Perceived stress factors and coping mechanisms among mothers of children with sickle cell disease in western Nigeria

Lydia B. Olley, William R. Brieger, B. O. Olley

Research output: Contribution to journalArticlepeer-review

Abstract

While many studies have looked at the stressful effects of chronic illness of those who suffer such conditions, less is known about the effects on caregivers, especially in developing countries. Mothers in particular must bear the brunt of care and stress for children who have sickle cell disease (SCD). A sample of 200 mothers attending six SCD clinics in both public and private hospitals in the Ibadan-Ibarapa Health Zone of Oyo State, Nigeria, were interviewed. Stress levels were measured using an instrument comprised of stressors listed by mothers themselves in focus group discussions that preceded the survey. Higher levels of stress were associated with less educated and older women, as well as non-married women and those in polygamous households. Stress levels were also greater when there was more than one child with SCD in the family and when the index child was of school age. Coping mechanisms varied according to the category of stressor. Financial stress and disease factors were met with confrontation, while family sources of stress were either complained about, accepted or avoided. Knowledge of the different types of mothers who experience more stress and of their preferred coping mechanisms can be useful in designing clinic-based counselling.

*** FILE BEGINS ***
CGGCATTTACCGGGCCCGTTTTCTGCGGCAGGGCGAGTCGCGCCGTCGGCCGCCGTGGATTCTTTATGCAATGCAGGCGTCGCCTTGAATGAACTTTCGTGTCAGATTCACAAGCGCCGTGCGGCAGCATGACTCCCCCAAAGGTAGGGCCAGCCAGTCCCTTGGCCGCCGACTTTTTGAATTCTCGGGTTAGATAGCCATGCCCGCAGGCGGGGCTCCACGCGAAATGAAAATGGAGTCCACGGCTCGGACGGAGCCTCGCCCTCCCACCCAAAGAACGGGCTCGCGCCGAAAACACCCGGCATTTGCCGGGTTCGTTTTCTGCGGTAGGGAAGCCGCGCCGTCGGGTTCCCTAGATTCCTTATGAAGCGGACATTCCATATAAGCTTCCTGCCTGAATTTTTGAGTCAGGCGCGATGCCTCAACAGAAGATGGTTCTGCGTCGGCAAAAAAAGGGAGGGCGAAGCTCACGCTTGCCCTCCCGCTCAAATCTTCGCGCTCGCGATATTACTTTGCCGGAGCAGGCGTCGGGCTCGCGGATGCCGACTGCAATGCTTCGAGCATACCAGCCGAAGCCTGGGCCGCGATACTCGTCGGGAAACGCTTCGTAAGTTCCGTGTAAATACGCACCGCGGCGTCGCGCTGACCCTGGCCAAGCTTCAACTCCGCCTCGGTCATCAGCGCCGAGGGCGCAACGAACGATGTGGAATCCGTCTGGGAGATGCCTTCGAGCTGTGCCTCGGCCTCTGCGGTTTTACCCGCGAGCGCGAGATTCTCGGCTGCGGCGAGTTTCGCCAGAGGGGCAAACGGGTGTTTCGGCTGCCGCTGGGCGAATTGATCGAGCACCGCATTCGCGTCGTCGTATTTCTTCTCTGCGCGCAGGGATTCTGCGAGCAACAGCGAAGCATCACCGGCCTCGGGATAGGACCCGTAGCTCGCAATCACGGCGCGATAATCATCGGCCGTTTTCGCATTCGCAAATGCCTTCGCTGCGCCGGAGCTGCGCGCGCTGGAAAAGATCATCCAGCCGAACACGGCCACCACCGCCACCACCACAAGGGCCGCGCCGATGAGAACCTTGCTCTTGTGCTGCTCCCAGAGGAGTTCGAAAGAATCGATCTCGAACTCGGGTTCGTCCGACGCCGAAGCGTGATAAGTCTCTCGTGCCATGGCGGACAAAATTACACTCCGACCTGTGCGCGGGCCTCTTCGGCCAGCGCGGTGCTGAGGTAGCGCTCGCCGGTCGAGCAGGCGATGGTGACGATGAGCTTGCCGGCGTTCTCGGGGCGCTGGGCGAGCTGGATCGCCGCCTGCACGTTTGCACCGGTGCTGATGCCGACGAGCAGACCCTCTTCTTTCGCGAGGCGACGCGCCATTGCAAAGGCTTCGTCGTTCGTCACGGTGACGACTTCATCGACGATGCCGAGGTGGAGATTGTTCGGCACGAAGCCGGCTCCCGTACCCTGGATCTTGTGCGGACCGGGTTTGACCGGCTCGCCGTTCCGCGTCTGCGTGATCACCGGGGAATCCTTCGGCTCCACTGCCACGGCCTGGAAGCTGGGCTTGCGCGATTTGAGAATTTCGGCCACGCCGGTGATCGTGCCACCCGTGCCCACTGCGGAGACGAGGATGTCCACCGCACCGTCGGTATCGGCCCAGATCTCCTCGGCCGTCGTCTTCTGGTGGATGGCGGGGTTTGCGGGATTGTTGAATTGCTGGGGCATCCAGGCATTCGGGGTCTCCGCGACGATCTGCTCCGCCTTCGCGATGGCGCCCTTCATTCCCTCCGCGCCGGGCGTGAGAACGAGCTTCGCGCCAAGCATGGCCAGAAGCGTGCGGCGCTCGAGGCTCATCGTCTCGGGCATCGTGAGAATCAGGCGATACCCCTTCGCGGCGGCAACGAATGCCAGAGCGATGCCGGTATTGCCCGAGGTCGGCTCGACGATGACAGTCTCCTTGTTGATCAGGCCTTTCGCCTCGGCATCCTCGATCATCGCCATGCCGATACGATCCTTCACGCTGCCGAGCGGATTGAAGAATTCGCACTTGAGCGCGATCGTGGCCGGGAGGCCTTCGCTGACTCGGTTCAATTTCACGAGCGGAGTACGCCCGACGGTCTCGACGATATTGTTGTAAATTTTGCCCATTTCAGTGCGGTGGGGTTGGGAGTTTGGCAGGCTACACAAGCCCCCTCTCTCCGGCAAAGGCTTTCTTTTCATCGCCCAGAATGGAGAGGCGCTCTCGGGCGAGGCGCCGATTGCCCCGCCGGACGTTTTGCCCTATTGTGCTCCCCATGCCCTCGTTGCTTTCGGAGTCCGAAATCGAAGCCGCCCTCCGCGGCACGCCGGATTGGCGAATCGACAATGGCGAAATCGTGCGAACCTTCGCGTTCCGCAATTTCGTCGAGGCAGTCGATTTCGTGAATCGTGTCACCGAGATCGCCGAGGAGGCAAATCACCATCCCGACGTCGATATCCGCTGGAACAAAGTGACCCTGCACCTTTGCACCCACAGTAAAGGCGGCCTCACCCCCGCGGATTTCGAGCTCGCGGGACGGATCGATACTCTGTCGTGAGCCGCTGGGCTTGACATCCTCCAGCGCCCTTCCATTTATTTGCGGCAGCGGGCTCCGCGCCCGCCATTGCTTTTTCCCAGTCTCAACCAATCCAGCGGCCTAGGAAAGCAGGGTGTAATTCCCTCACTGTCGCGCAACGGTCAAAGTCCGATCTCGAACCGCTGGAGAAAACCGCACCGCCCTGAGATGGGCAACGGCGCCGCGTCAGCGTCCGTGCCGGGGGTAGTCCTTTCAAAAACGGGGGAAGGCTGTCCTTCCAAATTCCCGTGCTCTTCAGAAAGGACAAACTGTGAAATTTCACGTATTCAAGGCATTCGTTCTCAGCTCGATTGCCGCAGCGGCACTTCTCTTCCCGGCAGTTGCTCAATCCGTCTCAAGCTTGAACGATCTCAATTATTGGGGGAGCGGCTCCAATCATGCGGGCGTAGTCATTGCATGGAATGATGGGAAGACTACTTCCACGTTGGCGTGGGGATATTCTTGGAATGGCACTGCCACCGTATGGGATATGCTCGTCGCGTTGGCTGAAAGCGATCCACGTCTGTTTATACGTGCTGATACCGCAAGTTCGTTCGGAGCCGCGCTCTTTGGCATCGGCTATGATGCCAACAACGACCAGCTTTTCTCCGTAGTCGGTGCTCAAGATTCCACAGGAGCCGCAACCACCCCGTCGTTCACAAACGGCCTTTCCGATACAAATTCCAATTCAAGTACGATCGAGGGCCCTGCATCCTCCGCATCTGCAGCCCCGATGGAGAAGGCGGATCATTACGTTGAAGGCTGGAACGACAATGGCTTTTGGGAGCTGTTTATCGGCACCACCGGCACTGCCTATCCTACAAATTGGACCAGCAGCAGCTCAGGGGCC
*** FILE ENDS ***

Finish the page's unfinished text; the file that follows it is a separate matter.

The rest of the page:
Original languageEnglish (US)
Pages (from-to)161-170
Number of pages10
JournalHealth education research
Volume12
Issue number2
DOIs
StatePublished - Jun 1997
Externally publishedYes

ASJC Scopus subject areas

  • Education
  • Public Health, Environmental and Occupational Health

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